“Who needs name tags when we’re all family?” one of the parents joked, writing “Amelia’s Dad” on his.
Me, that’s who. Out came my little composition book.
The families appreciated my tenacious note-taking because it showed how much I cared for their kids. They thought I was writing down teachers’ names, tutoring needs, family histories. They weren’t wrong. But, I was also writing “Olivia’s grandfather — Charles, primary caregiver, mother’s side, mustache, tall, coveralls” and “Ron’s mom — Maria, divorced, works at bank, blonde, long fingernails, heels”.
Here is how, at the age of forty-two, I finally realized that I have prosopagnosia: on the penultimate day of Family Week, one of the kids left with her mom. I turned to my coworkers and said, “Wow. The mom seemed more serious today, almost like she didn’t know me.”
My colleague, Mona, said, “Uh, that’s because that was the grandmother and this was her first time here.”
Huh? I thought. Out loud, I said, “No way. I checked her nametag. See?” I pointed to the nametag she had put on the table as she left.
“Yeah, the mom and the grandmother have the exact same name — they all live together. See?” Mona pointed to the duplicate names in our system. I thought staff had accidentally added it twice.
“Yeah, plus, if she was the mom, she’d be like, really old. Like forty-five or something,” Kendra piped up.
“I’m forty-two,” I said, “and lots of my friends [ha, what friends!] who are my age have little kids.”
More silence. Of course, I didn’t realize that this was an embarrassed silence on the part of Kendra. I wasn’t embarrassed to be forty-two and old enough to be a grandmother, so why was she? (My husband explained that whole dynamic to me later.)
“They look exactly alike, don’t you think?” I enthused.
“I guess,” Kendra ventured, “they both have long hair.”
Mona added doubtfully, “Yeah, and she was wearing a sweater, so you couldn’t see that she didn’t have tattoos like the mom does.”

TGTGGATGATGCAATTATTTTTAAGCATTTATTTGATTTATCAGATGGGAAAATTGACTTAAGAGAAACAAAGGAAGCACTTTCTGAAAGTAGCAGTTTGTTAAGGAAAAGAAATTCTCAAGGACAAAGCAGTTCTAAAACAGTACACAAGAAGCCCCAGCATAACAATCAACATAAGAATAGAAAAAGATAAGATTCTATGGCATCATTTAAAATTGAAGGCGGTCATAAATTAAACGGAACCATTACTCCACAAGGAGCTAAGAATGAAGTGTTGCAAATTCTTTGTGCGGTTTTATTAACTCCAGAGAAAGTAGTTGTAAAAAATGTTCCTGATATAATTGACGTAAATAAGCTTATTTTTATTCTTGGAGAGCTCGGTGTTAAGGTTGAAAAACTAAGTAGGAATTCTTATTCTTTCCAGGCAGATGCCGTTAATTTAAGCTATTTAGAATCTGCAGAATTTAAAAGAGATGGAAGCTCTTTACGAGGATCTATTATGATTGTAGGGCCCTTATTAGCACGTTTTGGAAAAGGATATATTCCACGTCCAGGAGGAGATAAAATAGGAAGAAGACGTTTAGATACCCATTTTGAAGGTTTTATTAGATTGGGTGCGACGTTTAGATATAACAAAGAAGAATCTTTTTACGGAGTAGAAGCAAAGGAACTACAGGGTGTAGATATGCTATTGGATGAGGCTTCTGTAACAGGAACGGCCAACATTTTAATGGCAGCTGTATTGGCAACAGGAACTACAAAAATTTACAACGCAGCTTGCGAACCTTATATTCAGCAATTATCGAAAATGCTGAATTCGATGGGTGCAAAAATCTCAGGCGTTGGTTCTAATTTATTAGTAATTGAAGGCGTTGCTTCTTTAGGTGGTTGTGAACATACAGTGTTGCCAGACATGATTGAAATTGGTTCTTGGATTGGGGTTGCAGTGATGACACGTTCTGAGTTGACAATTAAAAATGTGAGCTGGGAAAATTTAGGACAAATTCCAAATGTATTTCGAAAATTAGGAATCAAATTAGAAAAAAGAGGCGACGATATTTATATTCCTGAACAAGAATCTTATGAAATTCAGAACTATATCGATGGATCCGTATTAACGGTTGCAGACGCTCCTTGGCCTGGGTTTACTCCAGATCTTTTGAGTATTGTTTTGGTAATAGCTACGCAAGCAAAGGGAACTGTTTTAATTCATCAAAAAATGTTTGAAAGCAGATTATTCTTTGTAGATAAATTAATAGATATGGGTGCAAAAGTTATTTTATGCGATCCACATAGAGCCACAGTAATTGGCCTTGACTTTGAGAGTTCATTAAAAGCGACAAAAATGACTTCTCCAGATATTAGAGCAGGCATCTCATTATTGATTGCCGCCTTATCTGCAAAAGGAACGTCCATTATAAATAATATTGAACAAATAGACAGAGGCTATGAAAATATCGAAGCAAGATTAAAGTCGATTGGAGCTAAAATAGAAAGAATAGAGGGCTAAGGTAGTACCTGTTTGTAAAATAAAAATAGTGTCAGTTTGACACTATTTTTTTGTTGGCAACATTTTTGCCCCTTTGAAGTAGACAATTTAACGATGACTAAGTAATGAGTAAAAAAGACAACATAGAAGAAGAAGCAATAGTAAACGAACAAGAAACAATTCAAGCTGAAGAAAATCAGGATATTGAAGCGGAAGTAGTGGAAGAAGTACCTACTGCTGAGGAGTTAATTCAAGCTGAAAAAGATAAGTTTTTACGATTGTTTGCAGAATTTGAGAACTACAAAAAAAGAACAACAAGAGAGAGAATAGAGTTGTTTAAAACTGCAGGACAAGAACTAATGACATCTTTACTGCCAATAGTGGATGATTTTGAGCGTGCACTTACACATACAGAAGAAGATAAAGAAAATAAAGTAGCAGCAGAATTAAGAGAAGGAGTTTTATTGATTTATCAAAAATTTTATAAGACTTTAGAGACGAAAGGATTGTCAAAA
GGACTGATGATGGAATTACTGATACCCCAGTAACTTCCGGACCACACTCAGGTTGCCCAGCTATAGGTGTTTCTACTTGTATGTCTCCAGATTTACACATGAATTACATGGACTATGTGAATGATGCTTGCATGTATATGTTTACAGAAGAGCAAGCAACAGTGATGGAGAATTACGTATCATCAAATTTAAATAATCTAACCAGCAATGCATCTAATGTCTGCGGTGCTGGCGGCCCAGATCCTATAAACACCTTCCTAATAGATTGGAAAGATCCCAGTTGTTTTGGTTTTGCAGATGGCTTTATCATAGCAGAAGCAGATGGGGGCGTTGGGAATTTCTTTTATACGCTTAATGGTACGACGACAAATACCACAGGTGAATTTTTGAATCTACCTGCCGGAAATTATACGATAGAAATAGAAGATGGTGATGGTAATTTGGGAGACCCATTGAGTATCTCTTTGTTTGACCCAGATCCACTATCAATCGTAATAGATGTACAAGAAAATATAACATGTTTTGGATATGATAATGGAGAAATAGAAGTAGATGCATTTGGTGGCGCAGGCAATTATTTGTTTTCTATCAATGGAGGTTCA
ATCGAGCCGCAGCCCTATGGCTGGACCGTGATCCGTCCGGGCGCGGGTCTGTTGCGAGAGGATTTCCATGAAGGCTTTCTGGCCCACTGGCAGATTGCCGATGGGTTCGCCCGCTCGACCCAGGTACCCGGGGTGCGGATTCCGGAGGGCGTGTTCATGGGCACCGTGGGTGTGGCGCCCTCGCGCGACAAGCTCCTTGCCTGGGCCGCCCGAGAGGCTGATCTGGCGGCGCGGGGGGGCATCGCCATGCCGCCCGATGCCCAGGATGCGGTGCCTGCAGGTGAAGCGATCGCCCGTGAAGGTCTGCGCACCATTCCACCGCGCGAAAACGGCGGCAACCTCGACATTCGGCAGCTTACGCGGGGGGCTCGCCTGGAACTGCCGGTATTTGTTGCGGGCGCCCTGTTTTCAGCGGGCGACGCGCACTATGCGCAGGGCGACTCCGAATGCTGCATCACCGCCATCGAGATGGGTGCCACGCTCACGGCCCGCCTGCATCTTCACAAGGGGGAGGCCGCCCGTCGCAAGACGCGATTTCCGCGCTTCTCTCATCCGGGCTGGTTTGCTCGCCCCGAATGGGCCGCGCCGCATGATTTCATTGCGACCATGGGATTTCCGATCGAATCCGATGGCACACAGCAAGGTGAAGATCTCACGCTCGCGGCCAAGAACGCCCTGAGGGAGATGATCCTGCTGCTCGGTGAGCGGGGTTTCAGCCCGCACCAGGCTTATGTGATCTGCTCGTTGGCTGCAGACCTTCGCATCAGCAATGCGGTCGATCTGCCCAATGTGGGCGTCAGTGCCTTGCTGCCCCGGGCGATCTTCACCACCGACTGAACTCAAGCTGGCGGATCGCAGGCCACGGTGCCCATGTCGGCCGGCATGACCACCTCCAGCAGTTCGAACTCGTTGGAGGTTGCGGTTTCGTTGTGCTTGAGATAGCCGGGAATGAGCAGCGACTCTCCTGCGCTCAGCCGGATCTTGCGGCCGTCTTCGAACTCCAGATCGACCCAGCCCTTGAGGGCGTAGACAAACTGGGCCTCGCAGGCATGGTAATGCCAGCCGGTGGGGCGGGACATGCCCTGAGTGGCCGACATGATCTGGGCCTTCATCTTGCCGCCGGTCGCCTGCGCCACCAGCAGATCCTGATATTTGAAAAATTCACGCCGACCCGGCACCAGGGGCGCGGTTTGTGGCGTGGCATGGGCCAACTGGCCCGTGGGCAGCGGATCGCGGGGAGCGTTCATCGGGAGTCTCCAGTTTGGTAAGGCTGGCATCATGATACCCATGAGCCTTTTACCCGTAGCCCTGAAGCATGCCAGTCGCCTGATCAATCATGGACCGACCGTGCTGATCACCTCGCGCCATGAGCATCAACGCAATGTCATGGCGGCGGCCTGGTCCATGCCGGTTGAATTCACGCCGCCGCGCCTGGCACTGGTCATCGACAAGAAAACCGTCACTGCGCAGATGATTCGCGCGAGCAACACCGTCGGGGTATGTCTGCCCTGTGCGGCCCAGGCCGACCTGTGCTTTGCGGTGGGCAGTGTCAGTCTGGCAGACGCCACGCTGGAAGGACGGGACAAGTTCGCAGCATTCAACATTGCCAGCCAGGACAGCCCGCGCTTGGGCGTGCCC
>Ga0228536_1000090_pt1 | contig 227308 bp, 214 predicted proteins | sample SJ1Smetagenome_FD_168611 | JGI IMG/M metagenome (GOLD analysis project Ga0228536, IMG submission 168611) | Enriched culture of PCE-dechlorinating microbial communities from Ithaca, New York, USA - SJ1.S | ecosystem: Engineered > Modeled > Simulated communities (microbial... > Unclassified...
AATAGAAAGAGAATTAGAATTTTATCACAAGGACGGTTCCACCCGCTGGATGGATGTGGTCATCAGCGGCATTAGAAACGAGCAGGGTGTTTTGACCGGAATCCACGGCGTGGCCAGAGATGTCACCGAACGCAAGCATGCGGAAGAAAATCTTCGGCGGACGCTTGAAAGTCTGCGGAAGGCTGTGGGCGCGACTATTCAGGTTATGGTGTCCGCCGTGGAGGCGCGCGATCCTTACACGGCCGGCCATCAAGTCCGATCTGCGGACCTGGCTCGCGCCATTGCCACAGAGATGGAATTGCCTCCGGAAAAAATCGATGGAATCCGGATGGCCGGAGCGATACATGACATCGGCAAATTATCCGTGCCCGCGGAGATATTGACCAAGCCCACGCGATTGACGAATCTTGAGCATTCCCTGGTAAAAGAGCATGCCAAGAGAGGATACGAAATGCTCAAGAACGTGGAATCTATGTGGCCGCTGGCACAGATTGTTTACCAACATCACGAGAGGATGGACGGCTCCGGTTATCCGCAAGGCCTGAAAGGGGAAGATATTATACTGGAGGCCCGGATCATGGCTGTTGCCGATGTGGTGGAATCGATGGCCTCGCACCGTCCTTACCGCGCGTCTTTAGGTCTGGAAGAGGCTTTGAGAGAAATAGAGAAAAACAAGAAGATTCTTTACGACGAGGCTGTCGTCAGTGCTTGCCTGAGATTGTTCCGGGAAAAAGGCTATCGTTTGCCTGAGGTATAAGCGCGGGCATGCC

“Wait, they don’t look the same to you guys?” I asked.
Nope. They didn’t. And not because of their hairstyles or brown eyes or covered tattoos or similar height. It was because their faces were different and everyone remembered or recognized or whatevered that. Everyone except me.
I went home and looked up “not able to recognize face” and learned about face-blindness. It was like a tumbler locking into place: why I struggled watching shows, why I couldn’t identify loved ones — why I couldn’t identify myself — in photographs, why changes in hairstyles or additions of hats made people completely unrecognizable, and so on and so on.
I always thought face-blindness meant literally not being able to see faces.
It seemed unreal to my husband, Adrian. He believed me; he just couldn’t believe it. He couldn’t understand how we could have been together for over ten years and he never knew.
I said, “I’ve been with myself for over forty years and never knew!”
This discovery led to another … one of my special powers: I am extremely mindful of details and characteristics. I rely on visible clues such as hairstyle, gait, posture, and mannerisms to recognize people. But I also am cognizant of the connections I make with the more nuanced ones, such as Adrian’s chuckle, which always makes me feel as if I have eaten a hot fudge sundae, with that delicious sensation of cold ice cream and sticky hot syrup traveling from my lips to my belly. Or the way my friend Loverne’s saucy, husky voice instantly reminds me of my mother’s surreptitious giggling when she would visit her cheeky childhood schoolmate.
And yesterday, when the stranger at my boxing gym said, pulling her hair up, “Hi, Saraswati, good to see you again”, I didn’t miss a beat.
“Hello! Did you change your hair?” I said, smiling.
“Yeah — I colored it. You’re the first person who noticed!” The familiar ponytail bounced over her shoulder.
“Well, it looks great, Sam,” I said to my instructor and walked over to the locker room to wrap my hands for protection before I came out swinging.